The Resilient Retail Game Plan Episode 196

Your Stock Management Questions Answered

Podcast show notes

Your Stock Management Questions Answered

Today I will be answering four questions that I’ve been asked from my membership and mastermind about stock management.  

If you’ve got a question about stock management that isn’t answered by today’s podcast, you can join the Resilient Retail Club, where you will be able to ask me whatever questions you’d like whenever you like. 

And if you have enjoyed this series on stock management but you know, for a fact, you will just not have the time to do it, then I do encourage you to join the waiting list for my new service, which will be launching later this year. I am going to be able to work with you to manage your stock better. Join the waiting list here: https://futureretail.lpages.co/feel-good-business/

Let’s Dive In:

[00:00] 196: Your Stock Management Questions Answered

[01:51] If you have questions about stock management that are not answered here reach out!

[02:22] Question 1: I’m a stationery company and I sell both direct to consumer and business to business. It would take me around 10 business days to get more stock.  I’ve heard that you should always order the minimum order quantity (MOQ) when testing out a new product. But what if that minimum is one? 

[06:28] Question 2: Quite a bit of my stock has a really long lead time, like six months, and I need to buy quite a bit to get a decent price in shipping. How do you balance making sure you don’t run out of stock with not carrying too much? Should I carry smaller amounts and order more often, even if it means the margin takes a hit?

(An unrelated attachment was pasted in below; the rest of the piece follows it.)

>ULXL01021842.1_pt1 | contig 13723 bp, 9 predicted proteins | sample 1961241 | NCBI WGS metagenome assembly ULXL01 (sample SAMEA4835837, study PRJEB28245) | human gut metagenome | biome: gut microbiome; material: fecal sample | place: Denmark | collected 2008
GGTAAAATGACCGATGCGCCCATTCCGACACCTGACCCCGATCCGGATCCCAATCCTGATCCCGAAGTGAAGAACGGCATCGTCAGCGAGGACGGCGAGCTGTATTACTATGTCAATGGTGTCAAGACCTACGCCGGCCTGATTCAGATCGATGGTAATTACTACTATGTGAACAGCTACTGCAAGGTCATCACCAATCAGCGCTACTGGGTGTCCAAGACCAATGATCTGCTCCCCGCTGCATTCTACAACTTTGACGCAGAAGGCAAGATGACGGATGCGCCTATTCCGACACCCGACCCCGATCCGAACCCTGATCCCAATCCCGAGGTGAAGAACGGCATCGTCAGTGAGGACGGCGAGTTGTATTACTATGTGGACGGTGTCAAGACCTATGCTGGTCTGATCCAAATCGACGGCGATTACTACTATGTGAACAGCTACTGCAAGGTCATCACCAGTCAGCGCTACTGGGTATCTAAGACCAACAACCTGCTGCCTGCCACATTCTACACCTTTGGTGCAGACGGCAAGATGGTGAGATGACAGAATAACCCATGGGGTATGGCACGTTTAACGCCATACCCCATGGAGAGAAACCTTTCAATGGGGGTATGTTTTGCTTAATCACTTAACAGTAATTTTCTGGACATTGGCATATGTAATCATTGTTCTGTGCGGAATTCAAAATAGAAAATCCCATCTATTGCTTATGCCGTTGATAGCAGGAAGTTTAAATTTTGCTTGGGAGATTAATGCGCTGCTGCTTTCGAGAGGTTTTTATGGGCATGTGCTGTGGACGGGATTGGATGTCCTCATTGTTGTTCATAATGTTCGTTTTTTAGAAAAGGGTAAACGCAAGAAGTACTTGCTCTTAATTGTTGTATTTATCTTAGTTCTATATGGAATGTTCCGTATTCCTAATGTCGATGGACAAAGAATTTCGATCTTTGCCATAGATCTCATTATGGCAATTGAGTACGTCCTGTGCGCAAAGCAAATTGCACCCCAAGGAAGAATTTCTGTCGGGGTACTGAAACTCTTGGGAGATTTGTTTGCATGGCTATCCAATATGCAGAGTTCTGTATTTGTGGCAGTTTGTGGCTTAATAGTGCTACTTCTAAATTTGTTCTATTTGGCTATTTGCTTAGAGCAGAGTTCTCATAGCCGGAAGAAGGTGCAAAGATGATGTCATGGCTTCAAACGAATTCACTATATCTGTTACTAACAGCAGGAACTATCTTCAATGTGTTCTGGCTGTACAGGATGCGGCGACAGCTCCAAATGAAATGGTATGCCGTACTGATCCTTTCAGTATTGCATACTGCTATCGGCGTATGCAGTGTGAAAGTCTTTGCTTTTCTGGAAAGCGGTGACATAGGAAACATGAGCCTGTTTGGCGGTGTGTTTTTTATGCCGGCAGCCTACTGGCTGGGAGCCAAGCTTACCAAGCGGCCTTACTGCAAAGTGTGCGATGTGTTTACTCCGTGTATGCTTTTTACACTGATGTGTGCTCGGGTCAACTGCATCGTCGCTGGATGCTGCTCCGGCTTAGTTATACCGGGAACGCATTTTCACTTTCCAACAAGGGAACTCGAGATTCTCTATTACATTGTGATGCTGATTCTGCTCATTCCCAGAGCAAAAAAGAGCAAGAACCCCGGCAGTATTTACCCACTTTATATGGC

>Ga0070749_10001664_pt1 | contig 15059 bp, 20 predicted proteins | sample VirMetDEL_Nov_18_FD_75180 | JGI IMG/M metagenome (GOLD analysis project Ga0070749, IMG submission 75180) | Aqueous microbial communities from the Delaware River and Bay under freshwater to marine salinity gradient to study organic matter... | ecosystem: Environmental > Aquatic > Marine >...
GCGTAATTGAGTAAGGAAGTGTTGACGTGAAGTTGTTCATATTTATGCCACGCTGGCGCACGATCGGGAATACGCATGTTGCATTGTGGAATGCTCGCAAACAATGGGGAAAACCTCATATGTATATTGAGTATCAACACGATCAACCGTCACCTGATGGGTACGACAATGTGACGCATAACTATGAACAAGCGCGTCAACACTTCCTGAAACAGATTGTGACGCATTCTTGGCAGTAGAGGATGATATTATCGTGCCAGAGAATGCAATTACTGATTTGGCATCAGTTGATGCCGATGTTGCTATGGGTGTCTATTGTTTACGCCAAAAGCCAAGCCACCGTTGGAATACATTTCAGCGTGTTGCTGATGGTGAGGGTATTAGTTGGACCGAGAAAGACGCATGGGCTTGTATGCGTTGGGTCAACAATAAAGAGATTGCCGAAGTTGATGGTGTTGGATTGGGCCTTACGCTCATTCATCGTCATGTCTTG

[10:16] Question #3: I would like some guidance when stock has to be ordered a long way in advance. So for example, in my case, children’s clothes are pre-ordered in autumn for spring delivery with new designs and styles released. I find this challenging as I’m being forced to buy in larger quantities than I would usually as I can only pre-order. They have no stock to order again if I misjudge. Plus it’s a new design so I feel like I’m gambling on what would sell well. Often the order arrives one to two months late and it is a large sum of money I have to pay in one go when I wouldn’t usually spend like that.

[15:58] Question 4: I’m buying Christmas stock, how much stock should I have, ideally in terms of value? Is it as simple as I want to turn over X during November and December so my stock value should be Y? 

About the featured guest

Catherine Erdly

Founder
The Resilient Retail Club
The Resilient Retail Club, is a membership group and mastermind for product businesses.

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Your Stock Management Questions Answered